Hadrian’s Wall Path Trail – the English Roman Saga

Share the article
[Total: 1    Average: 5/5]

The silhouette of the ancient Carlisle Fort appeared on the skyline as we walked up the sloping pavement. We were in the quiet town of Carlisle in North England, Britain’s most besieged border town, in the past. Carlisle Fort is the first fort on Roman Emperor Hadrian’s Wall commencing from Bowness-on-Solway, which was built to demarcate his Empire extending from here on the west-coast to Newcastle on the East-coast of England. We had decided to drive along the 84 mile long Hadrian’s Wall Path Trail, a World Heritage site, stopping at all the imposing Forts that once guarded the grand Roman Empire in Britannia. The frontiers of the Roman realm, when it was at its helm, had extended over 5000 km from North Africa, the Middle East, and Central Europe till Northern Britain.

Main Entrance Carlisle Fort

Carlisle Fort- Secrets, Stories, Sieges

We briskly walked up to the impressive elevated Entrance to uncover the Secrets, Stories and Sieges of the ancient Carlisle Fort. We looked up at the strong stone architectural wonder that had been originally a Timber Fort in 78 AD till its later construction in 122 CE to correspond with Hadrian’s visit. I could well imagine the exultation of the Roman Emperor Hadrian while ordering the creation of the mighty 84-mile long Hadrian’s Wall to keep away the ‘Barbarians from the North’. The Wall was a strongly defended frontier dotted with heavily patrolled Forts all along it, which surely was a marvel in those times.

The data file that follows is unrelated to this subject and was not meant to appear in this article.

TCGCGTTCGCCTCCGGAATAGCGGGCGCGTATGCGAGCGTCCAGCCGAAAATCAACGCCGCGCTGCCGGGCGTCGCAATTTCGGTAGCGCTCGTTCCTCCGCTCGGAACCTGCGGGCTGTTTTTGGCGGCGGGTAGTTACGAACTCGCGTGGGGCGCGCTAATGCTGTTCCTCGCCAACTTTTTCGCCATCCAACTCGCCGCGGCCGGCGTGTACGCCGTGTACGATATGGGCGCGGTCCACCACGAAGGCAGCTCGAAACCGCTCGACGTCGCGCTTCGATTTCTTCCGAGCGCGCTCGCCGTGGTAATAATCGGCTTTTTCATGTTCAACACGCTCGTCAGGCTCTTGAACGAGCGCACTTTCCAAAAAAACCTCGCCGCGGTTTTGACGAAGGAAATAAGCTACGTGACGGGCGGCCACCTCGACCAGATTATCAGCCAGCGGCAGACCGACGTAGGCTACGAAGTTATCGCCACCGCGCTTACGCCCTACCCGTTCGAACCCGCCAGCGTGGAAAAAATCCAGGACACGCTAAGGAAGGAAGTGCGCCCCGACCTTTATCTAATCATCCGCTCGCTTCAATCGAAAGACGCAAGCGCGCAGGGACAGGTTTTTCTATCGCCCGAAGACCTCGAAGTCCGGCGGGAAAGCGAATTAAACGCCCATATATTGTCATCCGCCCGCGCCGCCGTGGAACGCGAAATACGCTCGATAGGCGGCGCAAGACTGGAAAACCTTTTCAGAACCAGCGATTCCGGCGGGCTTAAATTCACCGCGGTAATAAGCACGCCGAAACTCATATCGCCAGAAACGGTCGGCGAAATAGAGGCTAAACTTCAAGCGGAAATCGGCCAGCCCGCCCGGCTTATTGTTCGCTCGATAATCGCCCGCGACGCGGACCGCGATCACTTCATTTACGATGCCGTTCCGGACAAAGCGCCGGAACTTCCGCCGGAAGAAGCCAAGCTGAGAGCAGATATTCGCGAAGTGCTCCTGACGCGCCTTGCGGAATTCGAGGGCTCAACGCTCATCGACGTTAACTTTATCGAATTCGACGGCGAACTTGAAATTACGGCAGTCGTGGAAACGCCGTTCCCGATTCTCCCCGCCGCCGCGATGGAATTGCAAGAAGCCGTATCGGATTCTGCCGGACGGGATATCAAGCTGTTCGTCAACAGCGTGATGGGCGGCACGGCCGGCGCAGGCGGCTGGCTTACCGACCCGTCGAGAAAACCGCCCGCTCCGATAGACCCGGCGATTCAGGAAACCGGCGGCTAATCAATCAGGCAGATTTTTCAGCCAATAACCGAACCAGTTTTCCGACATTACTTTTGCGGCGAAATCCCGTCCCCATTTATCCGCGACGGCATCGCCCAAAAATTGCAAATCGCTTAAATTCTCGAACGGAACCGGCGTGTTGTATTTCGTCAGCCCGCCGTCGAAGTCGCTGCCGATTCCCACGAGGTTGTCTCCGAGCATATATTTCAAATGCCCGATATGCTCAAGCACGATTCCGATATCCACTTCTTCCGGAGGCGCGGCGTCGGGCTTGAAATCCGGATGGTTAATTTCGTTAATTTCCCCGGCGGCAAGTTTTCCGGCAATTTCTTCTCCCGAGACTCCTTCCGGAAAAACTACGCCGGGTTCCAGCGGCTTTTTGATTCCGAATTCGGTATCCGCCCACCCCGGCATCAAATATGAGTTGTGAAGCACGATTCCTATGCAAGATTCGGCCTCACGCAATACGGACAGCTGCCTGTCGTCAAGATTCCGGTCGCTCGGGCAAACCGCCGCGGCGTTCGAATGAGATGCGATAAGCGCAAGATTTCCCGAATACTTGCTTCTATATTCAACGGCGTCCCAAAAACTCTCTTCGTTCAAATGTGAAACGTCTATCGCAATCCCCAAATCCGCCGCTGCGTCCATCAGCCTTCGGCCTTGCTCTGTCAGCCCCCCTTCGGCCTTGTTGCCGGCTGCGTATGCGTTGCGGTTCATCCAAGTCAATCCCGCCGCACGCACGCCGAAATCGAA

English Roman Carlisle Fort along the Hadrian’s Wall Trail- the first stop

We came upon a sign that announced our choices to explore the entire length of Hadrian’s Wall in England – from Carlisle to Newcastle through the spectacular Hadrian’s Wall country. Termed as Ultra-Run some resilient souls chose to run over 2 days with an overnight camp at Vindolanda Roman Fort and finally reach Newcastle! We opted for the easiest method- effortless day-drive, narrowing it further by stopping only at Forts along the Wall that had its remnants.

Carlisle Fort- Battles and Deceit

Writer at the medieval times Carisle Cathedral

As we strolled inside the Carlisle Fort, the absorbing interactive exhibitions revealed several lesser known facts – the site of the Fort bounded by 2 rivers, was lived in by an ancient Briton Tribe before the Romans came and left by the 4thcentury! Further highlighted are the famous prisoners – Mary Queen of Scots and Prince Charlie – leader of Jacobean rebellion, the stories of their escape and the battles at Carlisle. The son of William-the Conqueror took over the Fort in the 11th century from the Scots. We avoided the dungeons and photographed ourselves on the Ramparts.